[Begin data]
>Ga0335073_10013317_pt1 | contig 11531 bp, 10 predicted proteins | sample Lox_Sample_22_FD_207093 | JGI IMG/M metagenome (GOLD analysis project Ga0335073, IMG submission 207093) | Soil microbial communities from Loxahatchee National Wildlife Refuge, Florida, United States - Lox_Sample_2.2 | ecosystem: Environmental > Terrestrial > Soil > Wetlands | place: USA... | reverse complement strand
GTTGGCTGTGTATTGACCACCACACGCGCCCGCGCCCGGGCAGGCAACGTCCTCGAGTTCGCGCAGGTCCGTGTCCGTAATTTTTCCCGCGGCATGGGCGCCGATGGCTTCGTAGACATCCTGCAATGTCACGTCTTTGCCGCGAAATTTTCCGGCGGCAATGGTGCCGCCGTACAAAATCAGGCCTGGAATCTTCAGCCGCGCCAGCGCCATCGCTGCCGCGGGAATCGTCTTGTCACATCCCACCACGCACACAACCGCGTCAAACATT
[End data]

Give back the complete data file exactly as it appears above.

>Ga0335073_10013317_pt1 | contig 11531 bp, 10 predicted proteins | sample Lox_Sample_22_FD_207093 | JGI IMG/M metagenome (GOLD analysis project Ga0335073, IMG submission 207093) | Soil microbial communities from Loxahatchee National Wildlife Refuge, Florida, United States - Lox_Sample_2.2 | ecosystem: Environmental > Terrestrial > Soil > Wetlands | place: USA... | reverse complement strand
GTTGGCTGTGTATTGACCACCACACGCGCCCGCGCCCGGGCAGGCAACGTCCTCGAGTTCGCGCAGGTCCGTGTCCGTAATTTTTCCCGCGGCATGGGCGCCGATGGCTTCGTAGACATCCTGCAATGTCACGTCTTTGCCGCGAAATTTTCCGGCGGCAATGGTGCCGCCGTACAAAATCAGGCCTGGAATCTTCAGCCGCGCCAGCGCCATCGCTGCCGCGGGAATCGTCTTGTCACATCCCACCACGCACACAACCGCGTCAAACATT